4 Merger and Acquisitions Stock Stories for Investors to Savor

Transocean (NYSE:RIG): Closing price $53.93

The activist investor Carl Icahn returns: Transocean, the world’s biggest offshore rig contractor, reported that the billionaire investor and his affiliates have purchased a 1.56 percent interest in the firm and intend to expand that to more than 3 percent. Icahn notified Transocean that he is requesting regulatory approval to potentially buy shares worth more than $682.1 million. The move was 10 days after the company agreed to pay $1.4 billion in penalties for its role in a 2010 spill in the Gulf of Mexico.


Molycorp (NYSE:MCP): Closing price $8.78

Chatter has it that the firm’s recent drop below its net asset value is making the company into a prime takeover target. Recently, Molycorp, which boasts the biggest rare earth element deposit in the Western Hemiphere, grew its proven and probable reserves of rare earth minerals at its Mountain Pass, California site by 36 percent, with an updated estimate broadening the company’s reserves to 18.4 million short tons of rare earth ore.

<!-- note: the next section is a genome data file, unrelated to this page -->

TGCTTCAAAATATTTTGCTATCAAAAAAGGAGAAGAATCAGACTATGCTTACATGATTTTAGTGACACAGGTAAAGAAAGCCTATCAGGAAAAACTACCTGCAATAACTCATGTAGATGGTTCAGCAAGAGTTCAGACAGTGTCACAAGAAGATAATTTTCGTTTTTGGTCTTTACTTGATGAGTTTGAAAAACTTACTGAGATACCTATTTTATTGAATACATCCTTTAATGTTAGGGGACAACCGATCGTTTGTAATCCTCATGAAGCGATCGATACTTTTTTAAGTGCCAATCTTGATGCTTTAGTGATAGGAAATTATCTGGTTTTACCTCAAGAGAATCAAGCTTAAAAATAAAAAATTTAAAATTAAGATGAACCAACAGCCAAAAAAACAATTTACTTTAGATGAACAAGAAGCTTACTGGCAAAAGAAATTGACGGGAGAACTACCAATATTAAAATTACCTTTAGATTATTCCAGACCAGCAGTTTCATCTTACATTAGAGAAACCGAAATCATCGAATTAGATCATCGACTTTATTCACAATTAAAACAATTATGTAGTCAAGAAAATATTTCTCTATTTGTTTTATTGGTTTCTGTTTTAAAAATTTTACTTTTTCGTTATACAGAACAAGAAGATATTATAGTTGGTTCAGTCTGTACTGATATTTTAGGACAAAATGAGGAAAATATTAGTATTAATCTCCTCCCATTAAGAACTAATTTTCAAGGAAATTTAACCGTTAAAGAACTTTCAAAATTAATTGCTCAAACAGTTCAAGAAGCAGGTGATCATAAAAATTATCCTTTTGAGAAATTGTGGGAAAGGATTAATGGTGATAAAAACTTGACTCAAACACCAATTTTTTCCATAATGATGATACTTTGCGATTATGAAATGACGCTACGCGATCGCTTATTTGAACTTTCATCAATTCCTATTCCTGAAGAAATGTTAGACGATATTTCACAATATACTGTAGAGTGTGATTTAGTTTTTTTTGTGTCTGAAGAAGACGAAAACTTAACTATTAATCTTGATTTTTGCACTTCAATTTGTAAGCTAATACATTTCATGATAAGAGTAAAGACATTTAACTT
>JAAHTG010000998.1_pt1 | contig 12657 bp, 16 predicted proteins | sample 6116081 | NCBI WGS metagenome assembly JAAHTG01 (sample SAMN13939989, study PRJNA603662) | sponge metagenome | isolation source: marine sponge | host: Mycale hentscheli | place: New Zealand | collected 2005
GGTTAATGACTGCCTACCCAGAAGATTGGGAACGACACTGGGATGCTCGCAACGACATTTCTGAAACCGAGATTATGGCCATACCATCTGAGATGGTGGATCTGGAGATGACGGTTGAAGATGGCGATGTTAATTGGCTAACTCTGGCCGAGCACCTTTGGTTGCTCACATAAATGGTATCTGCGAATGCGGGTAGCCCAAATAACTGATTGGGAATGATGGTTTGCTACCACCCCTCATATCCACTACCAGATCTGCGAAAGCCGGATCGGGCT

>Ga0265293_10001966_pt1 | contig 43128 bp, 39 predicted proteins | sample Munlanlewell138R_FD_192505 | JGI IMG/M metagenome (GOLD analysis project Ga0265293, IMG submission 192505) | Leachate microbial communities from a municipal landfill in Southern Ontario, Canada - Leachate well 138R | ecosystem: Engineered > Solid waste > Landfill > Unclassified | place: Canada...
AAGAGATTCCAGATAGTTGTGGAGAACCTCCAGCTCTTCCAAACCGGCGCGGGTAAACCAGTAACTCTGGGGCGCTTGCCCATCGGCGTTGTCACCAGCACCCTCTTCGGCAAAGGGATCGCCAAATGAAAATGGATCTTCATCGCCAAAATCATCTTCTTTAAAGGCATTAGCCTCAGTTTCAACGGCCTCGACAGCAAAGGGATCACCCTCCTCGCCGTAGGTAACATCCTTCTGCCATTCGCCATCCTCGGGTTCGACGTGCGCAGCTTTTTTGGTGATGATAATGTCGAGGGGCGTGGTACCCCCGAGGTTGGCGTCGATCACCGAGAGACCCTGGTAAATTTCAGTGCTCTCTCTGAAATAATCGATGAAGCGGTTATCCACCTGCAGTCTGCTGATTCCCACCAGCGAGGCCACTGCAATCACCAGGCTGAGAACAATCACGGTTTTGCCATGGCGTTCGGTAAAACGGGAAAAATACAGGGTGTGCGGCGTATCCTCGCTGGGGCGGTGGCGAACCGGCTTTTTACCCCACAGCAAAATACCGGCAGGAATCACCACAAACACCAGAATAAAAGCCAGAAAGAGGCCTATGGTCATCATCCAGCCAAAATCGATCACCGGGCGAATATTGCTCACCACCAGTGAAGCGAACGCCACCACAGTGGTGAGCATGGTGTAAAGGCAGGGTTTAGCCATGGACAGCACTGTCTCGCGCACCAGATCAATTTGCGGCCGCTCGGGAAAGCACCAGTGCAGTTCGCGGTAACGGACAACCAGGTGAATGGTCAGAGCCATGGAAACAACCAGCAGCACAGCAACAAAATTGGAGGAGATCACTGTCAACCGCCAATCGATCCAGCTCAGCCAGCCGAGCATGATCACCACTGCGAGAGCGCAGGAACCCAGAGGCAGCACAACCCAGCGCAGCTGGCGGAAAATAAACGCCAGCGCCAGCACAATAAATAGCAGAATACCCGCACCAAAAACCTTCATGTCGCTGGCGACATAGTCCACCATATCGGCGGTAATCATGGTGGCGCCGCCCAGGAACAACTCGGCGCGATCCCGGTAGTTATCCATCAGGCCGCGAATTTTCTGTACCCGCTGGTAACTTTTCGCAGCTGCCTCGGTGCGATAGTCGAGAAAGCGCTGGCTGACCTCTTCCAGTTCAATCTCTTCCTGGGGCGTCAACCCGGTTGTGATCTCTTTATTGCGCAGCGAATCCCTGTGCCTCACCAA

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MetLife (NYSE:MET): Closing price $36.30

On Monday, MetLife completed the divestiture of MetLife Bank’s deposit business to GE Capital Retail Bank, which is a subsidiary of GE Capital, resulting in around $6.4 billion in bank deposits being transferred to the Bank. Chairman, President and Chief executive Steven A. Kandarian said that the finalization of the transaction with GE Capital helps MetLife exit retail banking, and allows it to maintain its strategic concentration as a world insurance and employee benefits leader.


Centene Corporation (NYSE:CNC): Closing price $41.07

Centene reported Monday that it will purchase Specialty Therapeutic Care Holdings, from Enhanced Equity Funds and its affiliates for a price of $152 million. The transaction consideration should be financed through a combination of Centene common stock, cash on hand and existing credit facilities, and the deal is expected to close in the first quarter. The firm considers the purchase to be neutral to earnings per share in the first 12 months, excluding one-time transaction costs.


Don’t Miss: Will MetLife and GE Benefit From This Purchase?